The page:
Science

Did Horns On Dinosaurs Help Them Attract Partners?

Horns On Dinosaurs
By Nobu Tamura (http://spinops.blogspot.com) (Own work) [GFDL, CC-BY-SA-3.0 or CC BY 2.5], via Wikimedia Commons
We are only capable of perceiving what dinosaurs looked like thanks to their skeletons and computer modeling that approaches what they might have really looked like. However, scientists are trying to understand the horns on dinosaurs and how and why they developed. Scientists conducted a new study that also supports some previous theories regarding this matter.

Previous theories suggested that dinosaurs that lived in the same areas tended to develop frills and horns so that they could recognize each other more easily. According to the theory, they also wanted to avoid producing unhealthy offspring due to hybridization. A group of researchers from Queen Mary University in London analyzed the horns of 50 ceratopsian species to see if there were any differences. They published their paper in the Proceedings of the Royal Society B, with the paper suggesting that none of those horns displayed specific diversity between the species that shared their habitat and those that lived elsewhere.

The new study put an end to previous theories and studies. On the other hand, the researchers are now convinced that horns on dinosaurs formed not so much as an armor feature but more so to advertise themselves as a sexual partner. The horns supposedly helped them determine whether they were sexually compatible. Lead author, Andrew Knapp, a PhD candidate from Queen Mary University’s School of Biological and Chemical Sciences told BBC News in an interview, that this trait of dinosaurs is similar to how peacocks attract their mating partners with the help of their tail feathers.

According to BBC News, the reason the previous theories suggesting that the horns on dinosaurs were there to help them recognize their own species and to prevent interspecies mating were ruled out is because only “subtle indications” are needed to differentiate between species. Also, the features that separate two species are not that drastically different.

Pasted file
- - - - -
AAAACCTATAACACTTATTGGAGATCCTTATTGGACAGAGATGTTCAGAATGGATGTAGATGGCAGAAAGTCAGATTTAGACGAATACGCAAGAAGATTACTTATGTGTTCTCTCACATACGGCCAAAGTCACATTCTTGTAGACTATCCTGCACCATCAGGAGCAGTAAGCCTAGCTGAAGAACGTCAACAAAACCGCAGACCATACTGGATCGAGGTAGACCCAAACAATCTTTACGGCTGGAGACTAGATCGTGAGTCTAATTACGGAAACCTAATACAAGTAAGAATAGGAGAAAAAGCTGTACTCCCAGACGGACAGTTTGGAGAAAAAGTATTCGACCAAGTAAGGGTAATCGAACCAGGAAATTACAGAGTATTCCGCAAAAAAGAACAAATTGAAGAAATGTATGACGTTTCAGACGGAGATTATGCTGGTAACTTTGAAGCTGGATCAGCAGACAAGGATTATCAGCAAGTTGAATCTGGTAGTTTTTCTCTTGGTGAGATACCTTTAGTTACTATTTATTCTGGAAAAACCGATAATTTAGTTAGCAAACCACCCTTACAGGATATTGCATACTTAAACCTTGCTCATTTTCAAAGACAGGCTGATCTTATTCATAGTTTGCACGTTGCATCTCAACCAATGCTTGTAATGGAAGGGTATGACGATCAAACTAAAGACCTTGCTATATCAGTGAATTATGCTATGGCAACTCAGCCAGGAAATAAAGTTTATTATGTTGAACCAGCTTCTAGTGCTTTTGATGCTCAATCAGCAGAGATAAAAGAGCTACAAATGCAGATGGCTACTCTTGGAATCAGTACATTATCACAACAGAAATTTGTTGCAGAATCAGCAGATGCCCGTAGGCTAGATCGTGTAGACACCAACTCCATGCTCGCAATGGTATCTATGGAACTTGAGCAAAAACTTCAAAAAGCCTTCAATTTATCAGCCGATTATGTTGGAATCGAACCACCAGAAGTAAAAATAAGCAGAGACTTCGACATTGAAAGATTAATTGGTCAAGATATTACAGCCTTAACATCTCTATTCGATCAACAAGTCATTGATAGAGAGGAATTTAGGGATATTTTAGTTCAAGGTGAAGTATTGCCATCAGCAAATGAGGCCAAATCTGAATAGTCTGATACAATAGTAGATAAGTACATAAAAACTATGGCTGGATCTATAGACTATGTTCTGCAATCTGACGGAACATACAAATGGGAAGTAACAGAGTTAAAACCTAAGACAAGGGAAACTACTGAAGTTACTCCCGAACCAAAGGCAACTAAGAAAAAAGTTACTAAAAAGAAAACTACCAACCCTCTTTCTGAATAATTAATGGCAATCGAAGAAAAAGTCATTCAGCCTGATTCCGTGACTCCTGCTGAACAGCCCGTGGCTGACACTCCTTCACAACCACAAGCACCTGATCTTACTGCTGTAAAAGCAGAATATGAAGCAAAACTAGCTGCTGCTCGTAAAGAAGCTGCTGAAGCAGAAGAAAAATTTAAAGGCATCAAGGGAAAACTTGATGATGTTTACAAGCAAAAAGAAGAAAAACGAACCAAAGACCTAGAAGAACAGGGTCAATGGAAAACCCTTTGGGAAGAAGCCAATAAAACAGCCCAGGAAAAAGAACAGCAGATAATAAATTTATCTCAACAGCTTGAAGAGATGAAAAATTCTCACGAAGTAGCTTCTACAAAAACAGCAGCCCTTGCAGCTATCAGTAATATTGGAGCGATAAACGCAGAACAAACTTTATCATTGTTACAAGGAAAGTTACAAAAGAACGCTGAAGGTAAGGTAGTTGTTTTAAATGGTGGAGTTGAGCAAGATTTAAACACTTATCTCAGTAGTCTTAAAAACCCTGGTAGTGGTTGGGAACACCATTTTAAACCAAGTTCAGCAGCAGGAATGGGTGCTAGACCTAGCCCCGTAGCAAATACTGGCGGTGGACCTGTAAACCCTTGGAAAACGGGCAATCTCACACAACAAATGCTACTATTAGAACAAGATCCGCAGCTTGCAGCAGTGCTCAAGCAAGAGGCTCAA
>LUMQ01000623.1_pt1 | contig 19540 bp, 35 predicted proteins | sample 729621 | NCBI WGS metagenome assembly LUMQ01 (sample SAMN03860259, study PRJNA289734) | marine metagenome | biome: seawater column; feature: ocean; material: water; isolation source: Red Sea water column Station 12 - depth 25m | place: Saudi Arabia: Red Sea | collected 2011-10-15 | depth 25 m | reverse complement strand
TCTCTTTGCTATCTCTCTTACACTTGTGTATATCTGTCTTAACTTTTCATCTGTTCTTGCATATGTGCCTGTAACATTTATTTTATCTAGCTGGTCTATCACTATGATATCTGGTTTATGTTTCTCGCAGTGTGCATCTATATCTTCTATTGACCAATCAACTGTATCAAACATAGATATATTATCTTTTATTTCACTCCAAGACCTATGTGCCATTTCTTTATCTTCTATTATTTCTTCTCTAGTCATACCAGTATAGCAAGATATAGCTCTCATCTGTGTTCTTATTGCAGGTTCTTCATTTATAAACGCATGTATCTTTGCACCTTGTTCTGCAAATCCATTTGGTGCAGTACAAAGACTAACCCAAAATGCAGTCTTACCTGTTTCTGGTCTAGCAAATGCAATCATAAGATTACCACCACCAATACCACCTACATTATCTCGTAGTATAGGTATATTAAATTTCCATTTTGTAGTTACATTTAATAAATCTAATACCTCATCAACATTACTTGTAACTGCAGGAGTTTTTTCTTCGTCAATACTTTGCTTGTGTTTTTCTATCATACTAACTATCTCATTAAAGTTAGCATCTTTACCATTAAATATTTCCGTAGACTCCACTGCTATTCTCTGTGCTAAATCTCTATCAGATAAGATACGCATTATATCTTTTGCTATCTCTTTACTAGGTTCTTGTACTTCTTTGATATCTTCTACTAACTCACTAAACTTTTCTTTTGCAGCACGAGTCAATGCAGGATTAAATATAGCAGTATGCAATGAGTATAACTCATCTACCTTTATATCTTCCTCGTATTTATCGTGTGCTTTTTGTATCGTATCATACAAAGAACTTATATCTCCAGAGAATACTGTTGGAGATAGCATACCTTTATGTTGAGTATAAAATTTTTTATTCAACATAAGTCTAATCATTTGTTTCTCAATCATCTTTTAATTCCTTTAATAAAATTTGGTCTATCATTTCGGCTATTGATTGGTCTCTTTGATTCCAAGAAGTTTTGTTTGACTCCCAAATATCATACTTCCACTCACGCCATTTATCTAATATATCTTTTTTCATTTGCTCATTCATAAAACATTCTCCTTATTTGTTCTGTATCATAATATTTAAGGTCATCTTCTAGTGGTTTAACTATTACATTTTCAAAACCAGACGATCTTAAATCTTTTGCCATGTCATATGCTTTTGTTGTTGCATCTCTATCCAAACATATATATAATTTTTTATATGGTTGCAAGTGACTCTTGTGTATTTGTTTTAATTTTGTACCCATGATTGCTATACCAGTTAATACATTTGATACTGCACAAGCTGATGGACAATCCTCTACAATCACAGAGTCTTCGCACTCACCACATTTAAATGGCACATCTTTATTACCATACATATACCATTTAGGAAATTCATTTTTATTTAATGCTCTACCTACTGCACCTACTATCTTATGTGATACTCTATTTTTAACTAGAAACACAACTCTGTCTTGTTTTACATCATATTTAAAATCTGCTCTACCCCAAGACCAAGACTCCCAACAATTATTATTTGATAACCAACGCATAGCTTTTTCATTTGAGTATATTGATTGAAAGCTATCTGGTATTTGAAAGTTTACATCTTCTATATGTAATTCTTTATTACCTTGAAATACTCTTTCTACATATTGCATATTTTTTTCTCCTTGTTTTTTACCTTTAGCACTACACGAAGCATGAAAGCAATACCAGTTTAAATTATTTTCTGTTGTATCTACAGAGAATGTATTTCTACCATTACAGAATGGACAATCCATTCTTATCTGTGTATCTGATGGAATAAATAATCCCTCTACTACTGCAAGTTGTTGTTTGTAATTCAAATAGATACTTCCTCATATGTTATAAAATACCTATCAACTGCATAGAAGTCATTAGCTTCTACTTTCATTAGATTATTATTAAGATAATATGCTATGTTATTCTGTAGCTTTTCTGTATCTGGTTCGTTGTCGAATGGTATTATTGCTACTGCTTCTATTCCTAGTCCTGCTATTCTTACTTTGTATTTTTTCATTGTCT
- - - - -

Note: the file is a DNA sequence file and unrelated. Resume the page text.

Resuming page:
The researchers originally focused on ceratopsians during their study. However, they believe that their theory can be applied to other prehistoric creatures. Computer modeling that is used today suggests that sexual selection in certain species could promote “rapid speciation, adaption, and extinction,” and those simulations could implicate conservation and preservation of endangered species.

“If sexual selection is indeed the driver of ornament evolution in ceratopsians, as we are increasingly confident it is, demonstrating it through different lines of evidence can provide a crucial window into tracing its effects over potentially huge timescales,” Knapp explained in a statement.

Knapp and his team will attempt to discover more evidence of socio-sexual selection being the reason for horns on dinosaurs, as well as frills and other ornaments. Knapp told BBC News that the theory of species recognition is rather impossible as there are not many signs of such behavior, and that there might be a “more innate understanding” which enable herds of animals to recognize similar species.